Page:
2014 West Virginia Legislature Review

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Sixty days of work on the line.

The 2014 West Virginia Legislature came to a close Saturday night, passing several bills within the last hours, even controversial ones.

The House passed a bill prohibiting abortions later than 20 weeks after conception, despite efforts to move the ban to 24 weeks.

In addition, doctors are now required to report all abortions to the State Department of Health and Human Resources.

The bill's fate is unknown.

It now goes to the Governor's desk, but Gov. Earl Ray Tomblin says he's concerned the ban is unconstitutional.

Also passed by the House Saturday, a bill that allows concealed carry permit holders to bring guns into city owned recreation facilitates, including swimming pools and after schools centers.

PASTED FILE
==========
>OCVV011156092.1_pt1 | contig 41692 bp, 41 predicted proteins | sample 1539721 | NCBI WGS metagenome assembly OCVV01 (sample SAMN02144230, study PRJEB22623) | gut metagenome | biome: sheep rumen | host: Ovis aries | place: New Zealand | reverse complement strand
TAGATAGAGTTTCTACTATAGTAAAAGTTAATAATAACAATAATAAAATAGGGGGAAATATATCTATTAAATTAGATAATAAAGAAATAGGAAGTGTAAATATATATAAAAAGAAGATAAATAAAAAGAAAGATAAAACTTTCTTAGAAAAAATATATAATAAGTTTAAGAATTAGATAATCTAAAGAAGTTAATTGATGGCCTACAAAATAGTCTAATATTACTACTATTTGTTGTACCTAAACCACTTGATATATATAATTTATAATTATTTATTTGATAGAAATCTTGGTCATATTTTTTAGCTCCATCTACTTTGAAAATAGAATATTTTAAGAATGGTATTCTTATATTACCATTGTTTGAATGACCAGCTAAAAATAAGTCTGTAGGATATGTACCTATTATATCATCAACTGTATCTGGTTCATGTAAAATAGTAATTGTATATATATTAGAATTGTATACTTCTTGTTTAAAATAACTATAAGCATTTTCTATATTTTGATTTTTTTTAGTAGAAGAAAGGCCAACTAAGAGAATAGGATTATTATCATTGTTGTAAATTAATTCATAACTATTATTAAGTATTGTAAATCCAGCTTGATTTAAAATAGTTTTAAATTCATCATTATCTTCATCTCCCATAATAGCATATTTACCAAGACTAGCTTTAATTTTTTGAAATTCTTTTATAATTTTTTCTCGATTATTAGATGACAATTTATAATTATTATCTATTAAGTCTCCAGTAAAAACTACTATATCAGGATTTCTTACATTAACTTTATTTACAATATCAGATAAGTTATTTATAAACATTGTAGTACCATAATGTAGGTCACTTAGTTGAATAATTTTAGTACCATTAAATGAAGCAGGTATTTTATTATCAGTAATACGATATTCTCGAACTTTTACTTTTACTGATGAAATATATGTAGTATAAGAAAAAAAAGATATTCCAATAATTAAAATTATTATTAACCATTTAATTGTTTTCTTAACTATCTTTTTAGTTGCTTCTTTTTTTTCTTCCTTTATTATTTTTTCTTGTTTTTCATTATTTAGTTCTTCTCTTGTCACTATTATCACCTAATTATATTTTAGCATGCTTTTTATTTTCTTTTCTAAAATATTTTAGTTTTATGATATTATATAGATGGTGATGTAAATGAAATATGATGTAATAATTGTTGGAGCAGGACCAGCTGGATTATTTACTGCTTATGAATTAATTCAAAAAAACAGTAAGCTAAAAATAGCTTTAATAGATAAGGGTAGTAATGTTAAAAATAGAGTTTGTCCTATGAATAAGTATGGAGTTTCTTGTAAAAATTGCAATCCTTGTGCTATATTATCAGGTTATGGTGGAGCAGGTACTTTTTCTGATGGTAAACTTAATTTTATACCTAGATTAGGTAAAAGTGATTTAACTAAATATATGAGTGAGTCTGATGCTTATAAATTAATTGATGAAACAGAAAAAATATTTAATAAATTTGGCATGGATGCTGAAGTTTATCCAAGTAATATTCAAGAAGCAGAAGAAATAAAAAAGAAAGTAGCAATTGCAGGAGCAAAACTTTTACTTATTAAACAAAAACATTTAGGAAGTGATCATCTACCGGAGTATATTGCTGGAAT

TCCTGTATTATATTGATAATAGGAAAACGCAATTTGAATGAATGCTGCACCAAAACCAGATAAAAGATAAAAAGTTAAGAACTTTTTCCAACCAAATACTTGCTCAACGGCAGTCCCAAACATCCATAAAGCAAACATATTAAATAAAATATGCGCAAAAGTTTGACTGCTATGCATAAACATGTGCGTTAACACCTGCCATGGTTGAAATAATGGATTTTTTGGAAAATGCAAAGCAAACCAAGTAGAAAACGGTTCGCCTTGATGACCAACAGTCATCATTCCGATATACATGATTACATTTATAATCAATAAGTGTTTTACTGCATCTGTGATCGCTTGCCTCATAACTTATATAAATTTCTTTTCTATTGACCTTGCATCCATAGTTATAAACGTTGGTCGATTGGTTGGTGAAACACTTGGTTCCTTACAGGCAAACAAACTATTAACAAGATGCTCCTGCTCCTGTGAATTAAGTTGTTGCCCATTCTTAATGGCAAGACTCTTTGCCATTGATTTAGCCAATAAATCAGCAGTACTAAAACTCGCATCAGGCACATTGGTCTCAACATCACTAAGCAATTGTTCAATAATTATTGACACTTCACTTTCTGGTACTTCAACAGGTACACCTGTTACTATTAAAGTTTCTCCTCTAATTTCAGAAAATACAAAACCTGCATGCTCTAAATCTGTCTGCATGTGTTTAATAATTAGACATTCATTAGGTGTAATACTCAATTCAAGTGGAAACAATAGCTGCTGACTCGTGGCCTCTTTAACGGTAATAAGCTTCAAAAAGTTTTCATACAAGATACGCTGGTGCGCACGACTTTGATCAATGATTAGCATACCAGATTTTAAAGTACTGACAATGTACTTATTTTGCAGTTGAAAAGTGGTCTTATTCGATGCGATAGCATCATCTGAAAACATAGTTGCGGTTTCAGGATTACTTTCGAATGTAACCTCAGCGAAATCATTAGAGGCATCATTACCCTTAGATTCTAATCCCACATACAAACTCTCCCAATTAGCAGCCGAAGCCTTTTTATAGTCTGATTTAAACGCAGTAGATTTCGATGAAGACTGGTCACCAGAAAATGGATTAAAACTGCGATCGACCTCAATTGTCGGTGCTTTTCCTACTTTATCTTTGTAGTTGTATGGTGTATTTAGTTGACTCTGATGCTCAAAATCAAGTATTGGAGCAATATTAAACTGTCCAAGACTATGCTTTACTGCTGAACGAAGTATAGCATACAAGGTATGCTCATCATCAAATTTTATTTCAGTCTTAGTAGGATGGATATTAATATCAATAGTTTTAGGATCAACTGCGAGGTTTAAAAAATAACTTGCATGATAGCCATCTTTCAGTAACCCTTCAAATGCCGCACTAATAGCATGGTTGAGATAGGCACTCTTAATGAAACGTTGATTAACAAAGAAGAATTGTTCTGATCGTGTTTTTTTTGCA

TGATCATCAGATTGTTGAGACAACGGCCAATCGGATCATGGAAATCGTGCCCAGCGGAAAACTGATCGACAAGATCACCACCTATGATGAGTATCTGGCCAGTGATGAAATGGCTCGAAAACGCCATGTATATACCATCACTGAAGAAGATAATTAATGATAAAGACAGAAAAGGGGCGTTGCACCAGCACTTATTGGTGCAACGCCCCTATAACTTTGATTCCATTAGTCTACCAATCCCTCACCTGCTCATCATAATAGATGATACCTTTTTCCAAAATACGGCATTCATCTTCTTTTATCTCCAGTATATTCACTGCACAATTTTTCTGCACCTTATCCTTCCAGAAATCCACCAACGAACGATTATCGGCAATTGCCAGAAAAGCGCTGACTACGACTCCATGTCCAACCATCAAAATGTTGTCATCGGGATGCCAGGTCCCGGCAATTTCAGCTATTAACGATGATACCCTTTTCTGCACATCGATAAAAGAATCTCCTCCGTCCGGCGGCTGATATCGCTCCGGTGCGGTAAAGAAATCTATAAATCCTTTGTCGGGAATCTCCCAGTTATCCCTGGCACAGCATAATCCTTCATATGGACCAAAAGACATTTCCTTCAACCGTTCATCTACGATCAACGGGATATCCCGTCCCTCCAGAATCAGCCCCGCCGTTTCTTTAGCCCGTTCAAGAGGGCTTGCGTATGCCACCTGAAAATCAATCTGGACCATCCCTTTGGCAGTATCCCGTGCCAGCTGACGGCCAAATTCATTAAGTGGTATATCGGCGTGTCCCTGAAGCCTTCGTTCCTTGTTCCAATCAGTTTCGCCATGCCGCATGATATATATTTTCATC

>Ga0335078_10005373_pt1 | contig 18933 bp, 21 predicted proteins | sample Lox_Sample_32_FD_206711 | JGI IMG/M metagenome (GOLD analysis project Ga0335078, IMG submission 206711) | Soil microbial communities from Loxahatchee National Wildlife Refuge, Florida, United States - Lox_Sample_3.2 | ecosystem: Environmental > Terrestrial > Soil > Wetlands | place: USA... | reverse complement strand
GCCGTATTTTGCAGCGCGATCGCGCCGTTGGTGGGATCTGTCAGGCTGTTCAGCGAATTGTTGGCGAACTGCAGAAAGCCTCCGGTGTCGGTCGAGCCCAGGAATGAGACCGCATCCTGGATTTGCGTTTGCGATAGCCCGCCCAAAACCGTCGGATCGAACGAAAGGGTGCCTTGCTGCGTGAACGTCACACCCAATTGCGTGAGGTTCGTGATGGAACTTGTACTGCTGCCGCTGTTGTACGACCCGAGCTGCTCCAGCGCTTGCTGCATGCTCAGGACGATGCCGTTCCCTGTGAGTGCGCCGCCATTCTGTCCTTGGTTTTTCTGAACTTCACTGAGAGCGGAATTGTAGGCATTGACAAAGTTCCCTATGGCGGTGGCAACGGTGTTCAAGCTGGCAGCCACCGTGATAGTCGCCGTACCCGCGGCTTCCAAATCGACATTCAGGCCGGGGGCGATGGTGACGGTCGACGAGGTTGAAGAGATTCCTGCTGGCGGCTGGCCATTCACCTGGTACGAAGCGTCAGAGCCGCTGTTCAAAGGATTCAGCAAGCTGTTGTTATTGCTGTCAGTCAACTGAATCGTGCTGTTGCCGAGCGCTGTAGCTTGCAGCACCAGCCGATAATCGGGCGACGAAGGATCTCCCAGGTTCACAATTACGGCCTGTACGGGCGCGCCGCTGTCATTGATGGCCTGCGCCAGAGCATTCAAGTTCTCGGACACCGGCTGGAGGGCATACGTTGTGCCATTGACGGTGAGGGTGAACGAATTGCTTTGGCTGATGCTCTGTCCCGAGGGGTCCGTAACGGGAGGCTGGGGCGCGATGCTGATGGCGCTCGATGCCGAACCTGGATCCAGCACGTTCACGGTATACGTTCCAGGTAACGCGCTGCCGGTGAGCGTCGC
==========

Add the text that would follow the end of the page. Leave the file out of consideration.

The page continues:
Carriers are required to store their guns securely out of view and from access of others.

Teachers will soon see a pay increase.

The Senate approved an across the board $1000 pay increase for all West Virginia teachers.

Service personnel will also see a 2% pay pump.

Lawmakers say the measure is an attempt to attract new teachers into the state.

Minimum wage workers will also see a pay hike.

The two chambers agreed to increase the current $7.25 rate by 75 cents a year for the next two years.

Plants and factories will now face tougher regulations when it comes to safeguarding water systems and storage tanks.

At 10 pm the House passed a bill requiring inspections and registrations to above-ground storage tanks.

Lawmakers say this is a direct response to January's chemical spill.

One of the most widely debated bills limited the drug pseudoephedrine, a main ingredient used to make meth.

It died in the legislature Saturday.

The bill would have allowed counties to adopt their own ordinances requiring prescriptions for cold medicines like sudafed, or limited their purchase.

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